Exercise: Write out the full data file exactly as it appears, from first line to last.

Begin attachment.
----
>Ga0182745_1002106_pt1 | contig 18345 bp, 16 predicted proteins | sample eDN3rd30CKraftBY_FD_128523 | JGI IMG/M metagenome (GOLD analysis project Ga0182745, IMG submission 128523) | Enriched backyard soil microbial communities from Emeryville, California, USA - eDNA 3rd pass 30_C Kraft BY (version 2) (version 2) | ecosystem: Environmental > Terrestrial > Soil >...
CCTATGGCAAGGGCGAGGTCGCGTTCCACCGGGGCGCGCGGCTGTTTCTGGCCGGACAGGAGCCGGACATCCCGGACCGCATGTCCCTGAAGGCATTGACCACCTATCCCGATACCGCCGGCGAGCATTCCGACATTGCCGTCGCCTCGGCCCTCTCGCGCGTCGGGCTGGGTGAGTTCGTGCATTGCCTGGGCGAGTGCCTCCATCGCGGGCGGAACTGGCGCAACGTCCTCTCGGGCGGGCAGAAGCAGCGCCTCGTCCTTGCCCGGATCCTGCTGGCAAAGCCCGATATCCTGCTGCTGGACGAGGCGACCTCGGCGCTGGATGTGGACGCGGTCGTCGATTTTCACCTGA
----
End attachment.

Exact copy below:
>Ga0182745_1002106_pt1 | contig 18345 bp, 16 predicted proteins | sample eDN3rd30CKraftBY_FD_128523 | JGI IMG/M metagenome (GOLD analysis project Ga0182745, IMG submission 128523) | Enriched backyard soil microbial communities from Emeryville, California, USA - eDNA 3rd pass 30_C Kraft BY (version 2) (version 2) | ecosystem: Environmental > Terrestrial > Soil >...
CCTATGGCAAGGGCGAGGTCGCGTTCCACCGGGGCGCGCGGCTGTTTCTGGCCGGACAGGAGCCGGACATCCCGGACCGCATGTCCCTGAAGGCATTGACCACCTATCCCGATACCGCCGGCGAGCATTCCGACATTGCCGTCGCCTCGGCCCTCTCGCGCGTCGGGCTGGGTGAGTTCGTGCATTGCCTGGGCGAGTGCCTCCATCGCGGGCGGAACTGGCGCAACGTCCTCTCGGGCGGGCAGAAGCAGCGCCTCGTCCTTGCCCGGATCCTGCTGGCAAAGCCCGATATCCTGCTGCTGGACGAGGCGACCTCGGCGCTGGATGTGGACGCGGTCGTCGATTTTCACCTGA